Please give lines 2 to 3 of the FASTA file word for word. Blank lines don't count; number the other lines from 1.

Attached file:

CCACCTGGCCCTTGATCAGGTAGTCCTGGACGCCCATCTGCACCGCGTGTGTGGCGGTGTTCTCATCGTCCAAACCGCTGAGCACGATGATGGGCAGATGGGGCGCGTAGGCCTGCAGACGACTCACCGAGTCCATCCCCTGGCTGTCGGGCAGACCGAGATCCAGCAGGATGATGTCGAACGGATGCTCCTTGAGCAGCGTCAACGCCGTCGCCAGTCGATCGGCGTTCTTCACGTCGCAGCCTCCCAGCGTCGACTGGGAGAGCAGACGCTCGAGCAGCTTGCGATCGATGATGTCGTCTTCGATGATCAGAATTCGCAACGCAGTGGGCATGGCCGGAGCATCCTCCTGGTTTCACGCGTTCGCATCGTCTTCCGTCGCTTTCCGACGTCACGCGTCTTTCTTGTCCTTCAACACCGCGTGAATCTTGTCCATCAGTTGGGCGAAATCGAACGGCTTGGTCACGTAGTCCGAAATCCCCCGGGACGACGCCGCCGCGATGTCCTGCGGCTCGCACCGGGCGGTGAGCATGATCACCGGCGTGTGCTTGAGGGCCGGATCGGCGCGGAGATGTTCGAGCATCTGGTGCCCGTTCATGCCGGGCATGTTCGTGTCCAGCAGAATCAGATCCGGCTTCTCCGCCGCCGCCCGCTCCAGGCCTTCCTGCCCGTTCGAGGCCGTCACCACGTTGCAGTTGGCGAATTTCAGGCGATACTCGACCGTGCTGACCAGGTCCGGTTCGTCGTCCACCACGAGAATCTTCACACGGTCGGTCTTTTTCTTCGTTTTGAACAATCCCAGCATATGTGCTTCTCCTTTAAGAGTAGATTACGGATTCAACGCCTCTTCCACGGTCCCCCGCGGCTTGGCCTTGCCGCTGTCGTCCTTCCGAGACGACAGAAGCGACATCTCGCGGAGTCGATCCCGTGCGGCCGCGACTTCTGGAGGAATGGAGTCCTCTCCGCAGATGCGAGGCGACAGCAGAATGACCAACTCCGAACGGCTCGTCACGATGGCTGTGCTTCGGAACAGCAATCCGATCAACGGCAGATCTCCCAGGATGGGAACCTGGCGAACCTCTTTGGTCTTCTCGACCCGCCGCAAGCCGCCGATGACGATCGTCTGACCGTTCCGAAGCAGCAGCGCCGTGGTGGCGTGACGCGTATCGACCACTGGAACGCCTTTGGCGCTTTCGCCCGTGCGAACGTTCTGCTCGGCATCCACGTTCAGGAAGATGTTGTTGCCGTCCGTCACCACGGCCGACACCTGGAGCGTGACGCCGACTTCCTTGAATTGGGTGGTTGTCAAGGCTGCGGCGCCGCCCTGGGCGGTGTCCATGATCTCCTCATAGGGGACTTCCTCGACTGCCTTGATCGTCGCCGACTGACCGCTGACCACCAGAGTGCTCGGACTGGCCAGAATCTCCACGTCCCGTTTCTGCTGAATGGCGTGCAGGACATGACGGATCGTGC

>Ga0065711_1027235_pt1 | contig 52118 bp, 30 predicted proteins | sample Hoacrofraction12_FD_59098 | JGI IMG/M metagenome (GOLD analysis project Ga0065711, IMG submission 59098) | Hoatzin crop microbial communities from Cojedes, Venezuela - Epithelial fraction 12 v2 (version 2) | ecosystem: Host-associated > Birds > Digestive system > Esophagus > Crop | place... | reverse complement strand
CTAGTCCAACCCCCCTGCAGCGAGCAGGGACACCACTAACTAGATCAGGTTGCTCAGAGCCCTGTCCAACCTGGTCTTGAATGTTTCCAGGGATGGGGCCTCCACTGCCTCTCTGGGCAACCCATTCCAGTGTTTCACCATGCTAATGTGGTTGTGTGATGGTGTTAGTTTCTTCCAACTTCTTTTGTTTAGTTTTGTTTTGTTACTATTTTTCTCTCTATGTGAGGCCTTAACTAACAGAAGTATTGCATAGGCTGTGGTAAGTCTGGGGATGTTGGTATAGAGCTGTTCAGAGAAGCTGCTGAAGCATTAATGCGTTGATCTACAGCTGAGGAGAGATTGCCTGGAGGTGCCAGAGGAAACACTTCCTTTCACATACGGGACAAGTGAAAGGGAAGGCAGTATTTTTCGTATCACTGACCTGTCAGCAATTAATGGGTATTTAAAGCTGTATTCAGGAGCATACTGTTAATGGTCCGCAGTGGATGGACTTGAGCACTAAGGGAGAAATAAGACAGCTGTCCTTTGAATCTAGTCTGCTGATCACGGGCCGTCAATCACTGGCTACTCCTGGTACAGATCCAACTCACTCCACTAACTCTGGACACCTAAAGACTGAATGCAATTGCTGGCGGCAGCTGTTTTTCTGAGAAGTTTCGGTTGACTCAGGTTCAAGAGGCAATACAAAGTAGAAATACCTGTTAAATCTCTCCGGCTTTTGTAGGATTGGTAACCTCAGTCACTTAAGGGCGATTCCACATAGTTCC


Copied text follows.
>Ga0065711_1027235_pt1 | contig 52118 bp, 30 predicted proteins | sample Hoacrofraction12_FD_59098 | JGI IMG/M metagenome (GOLD analysis project Ga0065711, IMG submission 59098) | Hoatzin crop microbial communities from Cojedes, Venezuela - Epithelial fraction 12 v2 (version 2) | ecosystem: Host-associated > Birds > Digestive system > Esophagus > Crop | place... | reverse complement strand
CTAGTCCAACCCCCCTGCAGCGAGCAGGGACACCACTAACTAGATCAGGTTGCTCAGAGCCCTGTCCAACCTGGTCTTGAATGTTTCCAGGGATGGGGCCTCCACTGCCTCTCTGGGCAACCCATTCCAGTGTTTCACCATGCTAATGTGGTTGTGTGATGGTGTTAGTTTCTTCCAACTTCTTTTGTTTAGTTTTGTTTTGTTACTATTTTTCTCTCTATGTGAGGCCTTAACTAACAGAAGTATTGCATAGGCTGTGGTAAGTCTGGGGATGTTGGTATAGAGCTGTTCAGAGAAGCTGCTGAAGCATTAATGCGTTGATCTACAGCTGAGGAGAGATTGCCTGGAGGTGCCAGAGGAAACACTTCCTTTCACATACGGGACAAGTGAAAGGGAAGGCAGTATTTTTCGTATCACTGACCTGTCAGCAATTAATGGGTATTTAAAGCTGTATTCAGGAGCATACTGTTAATGGTCCGCAGTGGATGGACTTGAGCACTAAGGGAGAAATAAGACAGCTGTCCTTTGAATCTAGTCTGCTGATCACGGGCCGTCAATCACTGGCTACTCCTGGTACAGATCCAACTCACTCCACTAACTCTGGACACCTAAAGACTGAATGCAATTGCTGGCGGCAGCTGTTTTTCTGAGAAGTTTCGGTTGACTCAGGTTCAAGAGGCAATACAAAGTAGAAATACCTGTTAAATCTCTCCGGCTTTTGTAGGATTGGTAACCTCAGTCACTTAAGGGCGATTCCACATAGTTCC